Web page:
The Crisis in Brazil’s Left: Future Radicalism to be Syncretic in Scope

sealBy Paul Antonopoulos – CSS Project Director;  MENA and Latin America Research Fellow.

 

The End of the Brazilian Left? Analysis and Criticisms

lula brazil

 

OE Former leftist Brazilian President Luís Inácio Lula da Silva left the headquarters of the ABC Metalworkers’ Union and turned himself in to the Federal Police at 6:42pm on April 7, 2018, becoming the first ex-president arrested in the history of the country. A year later, experts have assessed the impact of Lula’s imprisonment and the future of the left while right-wing Zionist-loving Jair Messias Bolsonaro is the current president.

For Ricardo Ismael, political scientist and professor at Pontifícia Universidade Católica-Rio, the problem is from the culmination of weariness accumulated after the arrest of the supposedly most successful leftist leader in Brazil which was triggered by the sequence of denunciations about Lula’s relations with companies linked to Petrobras (Brazil´s state-owned oil company). A year later, Ismael evaluates that the former president is still an important figure in Brazil, but questioning his legitimacy tends to undermine the authority and respect the people have towards the Worker Party (PT) leader.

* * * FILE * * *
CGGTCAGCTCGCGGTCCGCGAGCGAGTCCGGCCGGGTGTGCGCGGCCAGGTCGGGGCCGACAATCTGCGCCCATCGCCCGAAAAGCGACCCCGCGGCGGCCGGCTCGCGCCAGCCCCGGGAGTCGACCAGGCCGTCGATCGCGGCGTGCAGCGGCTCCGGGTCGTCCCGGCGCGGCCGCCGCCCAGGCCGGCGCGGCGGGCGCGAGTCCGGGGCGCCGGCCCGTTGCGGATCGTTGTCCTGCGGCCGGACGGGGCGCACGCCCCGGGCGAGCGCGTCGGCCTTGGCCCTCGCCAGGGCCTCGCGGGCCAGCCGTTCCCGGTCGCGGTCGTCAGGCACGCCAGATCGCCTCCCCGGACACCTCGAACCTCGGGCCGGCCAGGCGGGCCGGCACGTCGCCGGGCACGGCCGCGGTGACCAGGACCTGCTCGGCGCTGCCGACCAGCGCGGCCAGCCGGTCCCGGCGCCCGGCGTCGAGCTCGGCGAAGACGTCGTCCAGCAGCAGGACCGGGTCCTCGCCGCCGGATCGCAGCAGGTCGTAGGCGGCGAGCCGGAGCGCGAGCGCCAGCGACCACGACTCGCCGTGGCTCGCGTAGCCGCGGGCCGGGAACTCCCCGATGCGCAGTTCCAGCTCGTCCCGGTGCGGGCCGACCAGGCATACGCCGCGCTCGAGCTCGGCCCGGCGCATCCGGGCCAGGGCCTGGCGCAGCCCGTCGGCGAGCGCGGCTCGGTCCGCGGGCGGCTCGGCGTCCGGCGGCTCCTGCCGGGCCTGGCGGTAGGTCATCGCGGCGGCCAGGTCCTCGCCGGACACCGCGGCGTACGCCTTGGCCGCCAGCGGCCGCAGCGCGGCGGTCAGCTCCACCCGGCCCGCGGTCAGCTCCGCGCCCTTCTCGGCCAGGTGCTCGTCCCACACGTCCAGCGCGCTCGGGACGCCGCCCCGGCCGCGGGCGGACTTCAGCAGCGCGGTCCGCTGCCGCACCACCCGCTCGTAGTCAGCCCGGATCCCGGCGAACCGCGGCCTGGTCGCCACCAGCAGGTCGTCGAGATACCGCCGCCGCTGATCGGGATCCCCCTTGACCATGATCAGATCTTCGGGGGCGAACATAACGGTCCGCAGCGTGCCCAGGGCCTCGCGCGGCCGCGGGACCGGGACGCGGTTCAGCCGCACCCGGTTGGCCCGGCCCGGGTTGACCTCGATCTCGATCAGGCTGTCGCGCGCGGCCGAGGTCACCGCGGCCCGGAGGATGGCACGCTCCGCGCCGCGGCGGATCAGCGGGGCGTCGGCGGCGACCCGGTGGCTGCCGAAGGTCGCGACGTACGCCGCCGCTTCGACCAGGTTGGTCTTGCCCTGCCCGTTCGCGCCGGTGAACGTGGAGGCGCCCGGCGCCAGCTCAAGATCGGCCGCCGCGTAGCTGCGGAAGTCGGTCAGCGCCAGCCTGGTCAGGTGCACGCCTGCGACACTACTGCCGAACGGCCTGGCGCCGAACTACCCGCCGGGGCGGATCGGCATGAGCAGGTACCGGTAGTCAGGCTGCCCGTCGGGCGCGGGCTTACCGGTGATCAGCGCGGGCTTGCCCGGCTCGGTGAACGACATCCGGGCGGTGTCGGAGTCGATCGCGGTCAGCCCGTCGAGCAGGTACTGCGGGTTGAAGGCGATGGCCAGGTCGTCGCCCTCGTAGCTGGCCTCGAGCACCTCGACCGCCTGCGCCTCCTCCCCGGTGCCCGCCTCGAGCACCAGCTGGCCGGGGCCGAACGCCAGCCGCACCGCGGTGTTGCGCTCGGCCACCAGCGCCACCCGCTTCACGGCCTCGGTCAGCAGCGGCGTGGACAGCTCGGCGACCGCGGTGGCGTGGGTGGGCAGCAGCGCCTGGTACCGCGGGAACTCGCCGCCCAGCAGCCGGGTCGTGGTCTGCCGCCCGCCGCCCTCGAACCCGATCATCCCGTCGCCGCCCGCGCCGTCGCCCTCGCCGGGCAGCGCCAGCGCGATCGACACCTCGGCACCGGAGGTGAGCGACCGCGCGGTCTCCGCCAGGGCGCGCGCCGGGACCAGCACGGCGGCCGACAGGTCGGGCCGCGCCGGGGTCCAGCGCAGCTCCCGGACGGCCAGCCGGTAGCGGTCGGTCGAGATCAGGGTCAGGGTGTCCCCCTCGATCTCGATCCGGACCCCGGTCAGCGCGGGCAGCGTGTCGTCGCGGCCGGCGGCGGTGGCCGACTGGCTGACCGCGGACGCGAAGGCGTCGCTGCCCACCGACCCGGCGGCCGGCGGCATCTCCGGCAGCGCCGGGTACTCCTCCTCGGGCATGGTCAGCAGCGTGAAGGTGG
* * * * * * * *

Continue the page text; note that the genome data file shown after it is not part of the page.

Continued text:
“There is a lot of wear and tear from Operation Car Wash*, especially in the South, Southeast and Midwest of the country, and although the Northeast still preserves a bit of political capital, mainly due to social programs made during the [Lula] government [to this poor region of Brazil] – today there is a much greater questioning of Lula’s political leadership, even in leftist circles,” said the professor.

The opinion is shared by Fundação Getulio Vargas São Paulo professor, Claudio Couto. For him, Lula remains present in the national imagination and is still stamped in the Brazilian news – helping to catapult Haddad [Lula´s successor] to the second round of the 2018 elections, even with a strong rejection of the PT – Lula is gradually beginning to be seen as a barrier to the renewal of leftist ideology by party leaders adjacent to the metallurgical legend.

Continue reading

Advertisements